Miami Dolphins owner Stephen Ross seemed to indicate his team’s new head coach, Adam Gase, will be on a short leash. Speaking to the Palm Beach Civic Association on Monday morning, Ross said, “After three years, if we haven’t made the playoffs, we’re looking for a new coach,” Ross said. “That’s just the way it is. The fans want it.”
Though Ross’ camp backtracked on the statement later in the week, saying that Ross was just referring to the broader trends in the NFL as of late and not about Gase in particular, the comment was illuminating nonetheless. Because, yes, this is the new reality in the NFL and it’s a rather ugly one as well. NFL head coaches do not have the luxury of patience once afforded them in the past.
The Dolphins themselves are a good example of this. Since 2009, when Ross took over the Dolphins as majority owner, the team has had five head coaches, including interim head coaches, of which there have been two. And, perhaps not coincidentally, 2008 marked the last time that Miami had a postseason appearance—and the last time they had a record above .500. Perhaps not having an itchy trigger finger would have actually been a benefit for the Dolphins, and for the other teams around the league that have, of late, been more than comfortable moving on from their head coaches.
Since 2000, there have been 40 coaches who were fired after three or fewer seasons, having served either on a permanent or interim basis. The Oakland Raiders have eight such coaches (not including current head coach Jack Del Rio) and the Cleveland Browns have had six (not including recent hire Hue Jackson) since the start of the century.
[table id=FiredCoaches /]
The pressure of “win now” is understandable. The fight for the fans’ dollars means trying to keep them happy and ownership is increasingly beginning to believe that is directly tied to the win-loss record. And it’s also understandable for ownership to want to move on from a coach that isn’t getting his players to produce up to expectations on the field. But team-building takes time—the New England Patriots weren’t built in a day—and it often takes much longer than three seasons for a struggling team to find success.
There is more to winning in the NFL than the quality of the coach. To install a new offense and defense may be done in the span of a training camp, but for the players to master it takes much longer than that. Finding the players who do so can take even longer, depending on the quality of the roster when the new coaching staff took over, the number of draft picks available and the salary cap and free agency situations. Expecting all of this to take shape and take hold in three years or less is a pipe dream; it never works, and in the instances in which it does, it’s the exception and not the rule.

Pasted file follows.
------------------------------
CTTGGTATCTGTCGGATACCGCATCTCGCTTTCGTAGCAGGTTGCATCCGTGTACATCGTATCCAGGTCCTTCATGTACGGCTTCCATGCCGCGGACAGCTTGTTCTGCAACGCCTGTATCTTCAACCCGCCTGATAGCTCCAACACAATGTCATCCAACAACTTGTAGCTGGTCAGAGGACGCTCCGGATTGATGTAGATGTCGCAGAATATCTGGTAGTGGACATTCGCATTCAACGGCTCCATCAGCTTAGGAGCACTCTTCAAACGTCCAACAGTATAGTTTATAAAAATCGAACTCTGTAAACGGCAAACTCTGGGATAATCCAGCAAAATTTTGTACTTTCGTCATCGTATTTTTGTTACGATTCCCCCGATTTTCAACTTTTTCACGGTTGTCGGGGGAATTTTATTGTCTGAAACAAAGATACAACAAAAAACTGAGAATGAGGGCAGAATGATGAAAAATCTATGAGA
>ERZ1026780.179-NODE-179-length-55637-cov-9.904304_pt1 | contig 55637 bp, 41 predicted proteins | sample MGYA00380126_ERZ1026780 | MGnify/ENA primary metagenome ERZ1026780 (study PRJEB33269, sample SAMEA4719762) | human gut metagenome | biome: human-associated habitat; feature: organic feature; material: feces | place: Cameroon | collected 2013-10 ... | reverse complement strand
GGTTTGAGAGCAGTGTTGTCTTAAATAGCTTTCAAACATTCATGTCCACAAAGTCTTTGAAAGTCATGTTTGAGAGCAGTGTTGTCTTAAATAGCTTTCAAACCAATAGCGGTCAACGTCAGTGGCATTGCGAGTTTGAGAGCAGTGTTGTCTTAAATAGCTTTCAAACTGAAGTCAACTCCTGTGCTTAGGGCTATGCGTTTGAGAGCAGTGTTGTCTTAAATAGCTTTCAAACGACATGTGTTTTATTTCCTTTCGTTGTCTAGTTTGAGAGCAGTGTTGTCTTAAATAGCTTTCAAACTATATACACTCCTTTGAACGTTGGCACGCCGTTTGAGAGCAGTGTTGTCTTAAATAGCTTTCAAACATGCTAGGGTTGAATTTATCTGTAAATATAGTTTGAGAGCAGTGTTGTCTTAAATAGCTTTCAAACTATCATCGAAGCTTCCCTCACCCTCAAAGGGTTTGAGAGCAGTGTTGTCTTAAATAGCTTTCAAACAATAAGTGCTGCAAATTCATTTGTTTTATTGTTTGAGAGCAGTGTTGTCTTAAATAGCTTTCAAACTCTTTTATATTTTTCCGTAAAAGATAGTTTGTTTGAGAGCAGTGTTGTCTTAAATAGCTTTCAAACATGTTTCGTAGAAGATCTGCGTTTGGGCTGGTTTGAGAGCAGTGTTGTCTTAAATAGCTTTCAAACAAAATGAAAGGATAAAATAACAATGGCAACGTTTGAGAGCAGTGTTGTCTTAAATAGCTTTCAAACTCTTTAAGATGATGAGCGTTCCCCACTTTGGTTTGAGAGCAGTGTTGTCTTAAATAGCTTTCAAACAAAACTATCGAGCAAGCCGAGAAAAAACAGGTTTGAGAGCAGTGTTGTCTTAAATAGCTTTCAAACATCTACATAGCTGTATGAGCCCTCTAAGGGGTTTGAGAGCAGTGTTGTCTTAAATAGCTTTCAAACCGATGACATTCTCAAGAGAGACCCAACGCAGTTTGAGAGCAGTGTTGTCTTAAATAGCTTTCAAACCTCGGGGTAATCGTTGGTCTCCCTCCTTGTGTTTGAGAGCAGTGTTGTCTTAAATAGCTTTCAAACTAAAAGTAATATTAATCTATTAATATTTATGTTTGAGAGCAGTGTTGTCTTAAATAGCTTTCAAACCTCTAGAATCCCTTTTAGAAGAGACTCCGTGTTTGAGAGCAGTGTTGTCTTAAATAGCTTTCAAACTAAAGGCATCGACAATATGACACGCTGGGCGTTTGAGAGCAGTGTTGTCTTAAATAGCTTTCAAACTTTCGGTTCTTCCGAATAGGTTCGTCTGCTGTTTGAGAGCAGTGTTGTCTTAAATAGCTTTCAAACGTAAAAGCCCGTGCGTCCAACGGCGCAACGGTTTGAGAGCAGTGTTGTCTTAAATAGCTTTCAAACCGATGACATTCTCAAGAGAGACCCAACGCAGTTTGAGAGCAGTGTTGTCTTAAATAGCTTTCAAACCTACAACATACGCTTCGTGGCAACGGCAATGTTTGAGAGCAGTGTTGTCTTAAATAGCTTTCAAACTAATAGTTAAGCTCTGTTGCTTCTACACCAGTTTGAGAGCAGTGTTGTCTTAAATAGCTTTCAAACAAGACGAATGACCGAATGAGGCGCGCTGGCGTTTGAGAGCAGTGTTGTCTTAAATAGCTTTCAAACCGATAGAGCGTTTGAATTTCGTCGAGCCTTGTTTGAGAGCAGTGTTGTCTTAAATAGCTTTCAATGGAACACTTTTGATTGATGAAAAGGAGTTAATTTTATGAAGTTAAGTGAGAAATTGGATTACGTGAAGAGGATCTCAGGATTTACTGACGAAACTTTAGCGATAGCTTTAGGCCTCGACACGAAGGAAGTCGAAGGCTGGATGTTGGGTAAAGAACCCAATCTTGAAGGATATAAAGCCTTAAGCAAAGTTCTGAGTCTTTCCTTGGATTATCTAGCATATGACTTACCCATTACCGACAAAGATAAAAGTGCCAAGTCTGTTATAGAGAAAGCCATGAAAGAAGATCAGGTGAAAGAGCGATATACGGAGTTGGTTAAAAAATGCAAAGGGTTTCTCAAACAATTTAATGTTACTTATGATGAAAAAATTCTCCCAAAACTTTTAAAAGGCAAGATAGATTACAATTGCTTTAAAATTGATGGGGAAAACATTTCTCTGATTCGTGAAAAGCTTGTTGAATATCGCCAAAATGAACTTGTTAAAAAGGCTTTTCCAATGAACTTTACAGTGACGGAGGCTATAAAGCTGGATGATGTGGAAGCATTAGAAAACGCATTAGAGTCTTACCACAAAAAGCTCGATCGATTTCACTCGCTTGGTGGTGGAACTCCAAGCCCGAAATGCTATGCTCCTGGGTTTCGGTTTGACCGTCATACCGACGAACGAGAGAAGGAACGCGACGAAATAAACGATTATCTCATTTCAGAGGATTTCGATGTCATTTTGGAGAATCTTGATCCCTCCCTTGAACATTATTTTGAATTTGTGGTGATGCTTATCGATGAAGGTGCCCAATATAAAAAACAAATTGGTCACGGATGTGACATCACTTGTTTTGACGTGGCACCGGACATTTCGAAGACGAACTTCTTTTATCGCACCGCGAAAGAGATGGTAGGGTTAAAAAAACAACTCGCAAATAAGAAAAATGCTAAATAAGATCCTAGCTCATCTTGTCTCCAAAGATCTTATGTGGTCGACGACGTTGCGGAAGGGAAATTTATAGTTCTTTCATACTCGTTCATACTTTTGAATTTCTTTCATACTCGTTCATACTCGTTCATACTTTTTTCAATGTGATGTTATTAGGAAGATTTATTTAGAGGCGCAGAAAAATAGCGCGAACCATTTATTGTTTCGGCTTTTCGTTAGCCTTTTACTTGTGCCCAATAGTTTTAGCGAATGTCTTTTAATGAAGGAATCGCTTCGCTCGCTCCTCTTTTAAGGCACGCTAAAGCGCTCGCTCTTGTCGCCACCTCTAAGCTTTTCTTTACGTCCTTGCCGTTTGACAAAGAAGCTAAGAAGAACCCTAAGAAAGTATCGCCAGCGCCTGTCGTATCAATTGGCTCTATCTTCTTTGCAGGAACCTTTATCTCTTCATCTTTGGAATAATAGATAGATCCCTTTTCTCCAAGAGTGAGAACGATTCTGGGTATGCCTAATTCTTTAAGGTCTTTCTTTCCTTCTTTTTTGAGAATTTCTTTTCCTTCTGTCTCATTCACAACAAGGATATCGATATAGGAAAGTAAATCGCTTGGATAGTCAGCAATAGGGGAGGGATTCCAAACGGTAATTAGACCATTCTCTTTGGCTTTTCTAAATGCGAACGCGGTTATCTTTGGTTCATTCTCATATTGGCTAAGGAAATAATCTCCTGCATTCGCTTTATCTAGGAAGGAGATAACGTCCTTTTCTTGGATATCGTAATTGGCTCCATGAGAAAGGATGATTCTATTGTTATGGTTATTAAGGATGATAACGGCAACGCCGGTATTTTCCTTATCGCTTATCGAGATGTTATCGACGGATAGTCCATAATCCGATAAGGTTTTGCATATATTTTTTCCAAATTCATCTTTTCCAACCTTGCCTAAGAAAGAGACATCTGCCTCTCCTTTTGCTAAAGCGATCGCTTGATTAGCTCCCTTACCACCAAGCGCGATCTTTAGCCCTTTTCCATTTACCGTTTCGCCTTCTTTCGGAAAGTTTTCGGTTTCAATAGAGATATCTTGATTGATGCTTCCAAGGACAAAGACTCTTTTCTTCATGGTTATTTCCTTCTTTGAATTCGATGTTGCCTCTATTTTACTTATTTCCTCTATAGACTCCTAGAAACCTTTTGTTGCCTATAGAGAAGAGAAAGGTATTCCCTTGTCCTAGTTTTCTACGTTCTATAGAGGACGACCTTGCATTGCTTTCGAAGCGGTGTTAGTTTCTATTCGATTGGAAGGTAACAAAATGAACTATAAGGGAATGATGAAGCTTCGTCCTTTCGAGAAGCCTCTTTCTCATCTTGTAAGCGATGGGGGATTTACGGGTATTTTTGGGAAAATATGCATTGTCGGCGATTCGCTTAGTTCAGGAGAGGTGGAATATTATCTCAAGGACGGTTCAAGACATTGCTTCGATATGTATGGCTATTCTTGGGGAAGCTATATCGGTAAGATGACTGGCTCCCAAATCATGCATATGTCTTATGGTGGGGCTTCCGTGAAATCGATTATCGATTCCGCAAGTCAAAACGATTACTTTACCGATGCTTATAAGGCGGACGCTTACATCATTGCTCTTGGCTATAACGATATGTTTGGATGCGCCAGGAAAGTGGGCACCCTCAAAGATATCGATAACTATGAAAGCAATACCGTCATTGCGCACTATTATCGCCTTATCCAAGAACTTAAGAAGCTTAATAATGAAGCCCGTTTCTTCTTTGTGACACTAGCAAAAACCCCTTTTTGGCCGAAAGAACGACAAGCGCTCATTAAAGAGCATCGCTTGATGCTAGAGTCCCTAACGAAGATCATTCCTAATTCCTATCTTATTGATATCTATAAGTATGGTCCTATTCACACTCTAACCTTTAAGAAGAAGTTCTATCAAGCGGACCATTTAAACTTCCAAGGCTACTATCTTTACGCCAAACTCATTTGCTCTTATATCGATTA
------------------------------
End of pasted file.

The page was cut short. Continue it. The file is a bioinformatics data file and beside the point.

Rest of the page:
Patriots head coach Bill Belichick lamented the state of the coaching hiring and firing process when asked about the firing of Chip Kelly, who served as the Philadelphia Eagles’ head coach for three years and is now serving in the same capacity for the San Francisco 49ers—the replacement for Jim Tomsula, who himself had only one year on the job. Belichick said in late December that, “pretty much everybody is on a one-year contract in this league,” adding “I don’t know how you build a program in one year.” He continued, discussing the particular challenges short-tenured head coaches have in the league:
“That means you’re going to turn over a high percentage of the roster because the players that the other coach had don’t fit the new philosophy, so a lot of the players are going to have to change in part because of the philosophy and probably in part because of the scheme.”
Belichick (who was 5-11 in his first season in New England) is not wrong. Winning takes time, and losing is often part and parcel of a total coaching overhaul in its first seasons. But when losing cannot be tolerated, not even for two or three years, there’s no chance for these coaches to imprint their identities, their visions, onto their teams. It’s a self-defeating cycle. More coaching changes, in increasingly rapid succession, only begets more coaching changes.
The “win now or else,” “playoffs in three years or bust,” mentality is wrong, and pandering to it—which is what Ross’ comments are, at the very least—means struggling teams are going to continue to struggle. This won’t change unless owners like Ross start putting the breaks on the endless coaching carousels some teams have been on for a decade-plus. If quickly discarding coaches has not yielded many playoff appearances, and playoff appearances are a metric of success, then perhaps giving a coach extra time to reach that benchmark may be the better approach. This isn’t to say that all NFL coaches deserve five seasons to make their cases for continued employment, but the ever-increasing comfort NFL ownership has with quickly blowing things up hasn’t been producing the desired results. A new approach, a more patient one, seems more conducive to build an eventual playoff-caliber team. Unfortunately, that’s not the way things appear to be trending in the NFL.